The two rag rugs I completed this week were closer to the kind of result I have been aiming for but had not quite achieved. The rugs used a double thickness of weft, made up of old business shirts and old sheets cut into 1 inch (2.5 cm strips) sewn together. The two weft strips were of different fabrics in the yellow toned rug and I am very pleased with the variation in tone that this achieved.
Folded hems extend the life of the rug
Use of a temple keeps the edges even and prevents draw in
Close up of the rug and the rose path border
I chose to make folded hems as it’s likely they’ll end up as bath mats and experience has taught me that a fringed finish is like a magnet for fluff. Also I expect a folded hem to wear very well.
The new pro-tip from this project was serging (overlocking) the ends of the rug when they came off the loom. This gave me a tidy finish and secure ends.
Sett was 10 dpi in a 10 dent reed, threading was rosepath over 8. Warp 8/4 cotton in blue.
This gentleman’s robe is made in a robust flannel and is based on Butterick Classics pattern 6968.
I made a few modifications as the pattern I purchased from my local thrift store was a Medium and my beloved would typically wear a size L or XL, depending on cut. He also wanted a shogun-style robe which to him meant belt loops over the hips and no patch pockets. Patch pockets would be a risk – one bad interaction with a door handle and the patch pocket would be but a shadow of its former self.
- added belt loops. You don’t want your belt dropping in unguarded moments.
- the belt has an inner core of calico for strength and to increase longevity.
- pieced front band. The band is not matched. I don’t care and nor does my beloved. This was a design choice.
- no cuffs on the sleeves. Cuffs on a robe just get in the way, in my experience. Unless you have domestic servants. We don’t. We have to do our own dishes and then cuffs definitely get in the way.
- added 1 inch of width from shoulder to hem for increased coverage and comfort.
This year I joined the Handweavers and Spinners Guild of Victoria summer school workshop impressively titled Sheer Delight- Transparent Weave Inlay Techniques.
We warped our looms with a fine linen and learned how to use inlays in different colours and textures to make pictures or room dividers.
I’m generally more of a weaver of household items and I enjoyed being taken to a new place with my weaving. It’s probably not a technique I’ll use again soon but I’m happy to have a new technique in my repertoire.
Here’s a little throwback to the good old days of quality workmanship and pride in your product, in the form of cotton bias binding. I bought it at my local thrift store.
Bias binding is something I look out for in thrift stores as it’s generally a polyester cotton blend when I buy it new and that is not my preference. The older bindings also tend to be better more stable, either due to starch or simply a tighter weave.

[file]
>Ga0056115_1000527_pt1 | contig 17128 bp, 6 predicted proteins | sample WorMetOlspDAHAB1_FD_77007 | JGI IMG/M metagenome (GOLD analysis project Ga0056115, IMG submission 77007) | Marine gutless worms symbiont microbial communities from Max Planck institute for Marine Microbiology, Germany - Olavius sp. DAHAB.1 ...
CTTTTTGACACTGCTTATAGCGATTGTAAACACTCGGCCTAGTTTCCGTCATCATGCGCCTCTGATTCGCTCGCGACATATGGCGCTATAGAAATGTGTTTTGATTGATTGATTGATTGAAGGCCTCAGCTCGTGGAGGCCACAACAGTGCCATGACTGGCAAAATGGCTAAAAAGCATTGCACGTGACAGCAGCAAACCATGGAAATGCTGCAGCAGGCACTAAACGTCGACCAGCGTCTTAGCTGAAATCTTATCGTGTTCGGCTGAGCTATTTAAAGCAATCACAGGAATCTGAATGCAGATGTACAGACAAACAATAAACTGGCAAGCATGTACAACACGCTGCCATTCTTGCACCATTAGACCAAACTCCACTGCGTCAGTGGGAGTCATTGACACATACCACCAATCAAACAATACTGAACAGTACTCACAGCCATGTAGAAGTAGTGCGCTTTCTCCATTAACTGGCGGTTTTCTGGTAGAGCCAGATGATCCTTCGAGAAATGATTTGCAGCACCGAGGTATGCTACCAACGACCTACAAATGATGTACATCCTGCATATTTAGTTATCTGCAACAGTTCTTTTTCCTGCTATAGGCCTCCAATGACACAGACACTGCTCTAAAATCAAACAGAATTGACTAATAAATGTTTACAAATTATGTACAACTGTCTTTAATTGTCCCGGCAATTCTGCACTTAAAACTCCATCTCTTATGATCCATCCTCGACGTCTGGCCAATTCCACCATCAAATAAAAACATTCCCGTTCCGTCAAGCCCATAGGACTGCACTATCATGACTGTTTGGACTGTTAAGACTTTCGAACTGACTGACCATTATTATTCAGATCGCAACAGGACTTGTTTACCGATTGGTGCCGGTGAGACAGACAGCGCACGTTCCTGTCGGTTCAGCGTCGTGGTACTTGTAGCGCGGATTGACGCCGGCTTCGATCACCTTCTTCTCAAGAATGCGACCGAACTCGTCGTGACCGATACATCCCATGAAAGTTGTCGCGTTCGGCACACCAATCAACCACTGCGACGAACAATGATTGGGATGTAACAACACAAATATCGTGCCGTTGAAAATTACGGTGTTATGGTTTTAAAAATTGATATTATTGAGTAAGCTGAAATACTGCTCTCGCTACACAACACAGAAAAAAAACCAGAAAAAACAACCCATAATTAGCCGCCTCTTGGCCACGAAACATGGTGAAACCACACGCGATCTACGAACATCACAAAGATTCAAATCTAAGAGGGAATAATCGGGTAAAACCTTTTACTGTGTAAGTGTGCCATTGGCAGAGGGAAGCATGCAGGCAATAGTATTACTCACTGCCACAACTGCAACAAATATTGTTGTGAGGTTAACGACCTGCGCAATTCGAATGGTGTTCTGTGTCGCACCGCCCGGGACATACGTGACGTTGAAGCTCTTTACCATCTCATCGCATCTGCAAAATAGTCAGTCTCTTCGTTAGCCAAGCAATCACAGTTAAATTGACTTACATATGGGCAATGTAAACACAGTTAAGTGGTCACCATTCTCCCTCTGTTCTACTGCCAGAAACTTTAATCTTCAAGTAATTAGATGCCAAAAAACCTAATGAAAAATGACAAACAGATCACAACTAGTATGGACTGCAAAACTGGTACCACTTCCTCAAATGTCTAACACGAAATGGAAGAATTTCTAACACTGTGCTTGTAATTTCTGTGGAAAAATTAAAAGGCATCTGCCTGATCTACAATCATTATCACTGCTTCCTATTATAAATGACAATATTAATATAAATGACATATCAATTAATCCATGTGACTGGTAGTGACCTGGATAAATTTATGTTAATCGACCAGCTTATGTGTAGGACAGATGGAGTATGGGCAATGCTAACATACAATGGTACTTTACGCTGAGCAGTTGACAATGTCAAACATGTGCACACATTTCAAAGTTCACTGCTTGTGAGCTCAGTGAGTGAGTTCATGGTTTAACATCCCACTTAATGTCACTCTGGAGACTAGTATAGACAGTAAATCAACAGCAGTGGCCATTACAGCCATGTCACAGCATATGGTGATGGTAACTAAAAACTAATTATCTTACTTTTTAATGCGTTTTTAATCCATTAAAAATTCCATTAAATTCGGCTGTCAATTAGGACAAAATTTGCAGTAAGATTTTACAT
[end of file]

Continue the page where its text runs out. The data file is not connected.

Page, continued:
Love these stripes
The binding is made by WM. E. Wright Co in Massachusetts. This company stood by their product.
This material is fast colour and perfect in workmanship. Should it be faulty in any way, making the article on which it is applied unusable, we will reimburse you for the reasonable cost of your labor and all materials used in making the article.
A quick picture of a project I completed in 2017. In Australia little people need a library bag when they head off to school. From what I hear this isn’t a requirement in the US but I may have started a tradition by gifting it to a lovely little girl who lives in California. I hope its useful for her and her parents.
It was a fun project, using a Spotlight remnant licensed fabric for the outer layer and a fleecy cotton for the inside layer.
Who doesn’t love The Cat in the Hat?
I have now completed the six hand towels and while they aren’t without their treadling faults, I’m pretty happy.
They were dented at 2-2 in a 10 dpi reed and the sett was 20 epi. The 6/2 cotton was sourced from Lunatic Fringe Yarns. Now they’ve been washed and pressed, the slightly funny selvages have come good and I’m happy that I made what I planned to and that my calculations were all OK. I was able to play with a number of twill patterns and that was great fun, as well as being part of the original project plan.
I did try a different, thicker weft yarn in plain weave with the small amount of warp left over on my Dorset loom after I completed the towels. I sampled using a pale yellow cotton weft yarn that’s a little thicker than 8/4 cotton. I can’t say too much more about that yarn as it was part of a yarn de-stash I purchased from a former loom owner who had a clean up over the holidays.
After washing the plain weave sample it’s looking like a winning combination for some future tea towels (dish towels) as the cloth is very stable, looks attractive and will have good absorbency.
True to form, I have the next project in mind already but putting that warp on the loom will have to wait until after Weaving Summer School at the Guild.
I bought mosquito netting at the grand sum of 50 cents for a 25cm remnant at Spotlight yesterday and whipped up some proof of concept dry goods bags.
I tested the bags today. Concept proven. No good for flour though. I made three bags and each weighs 13-15 grams.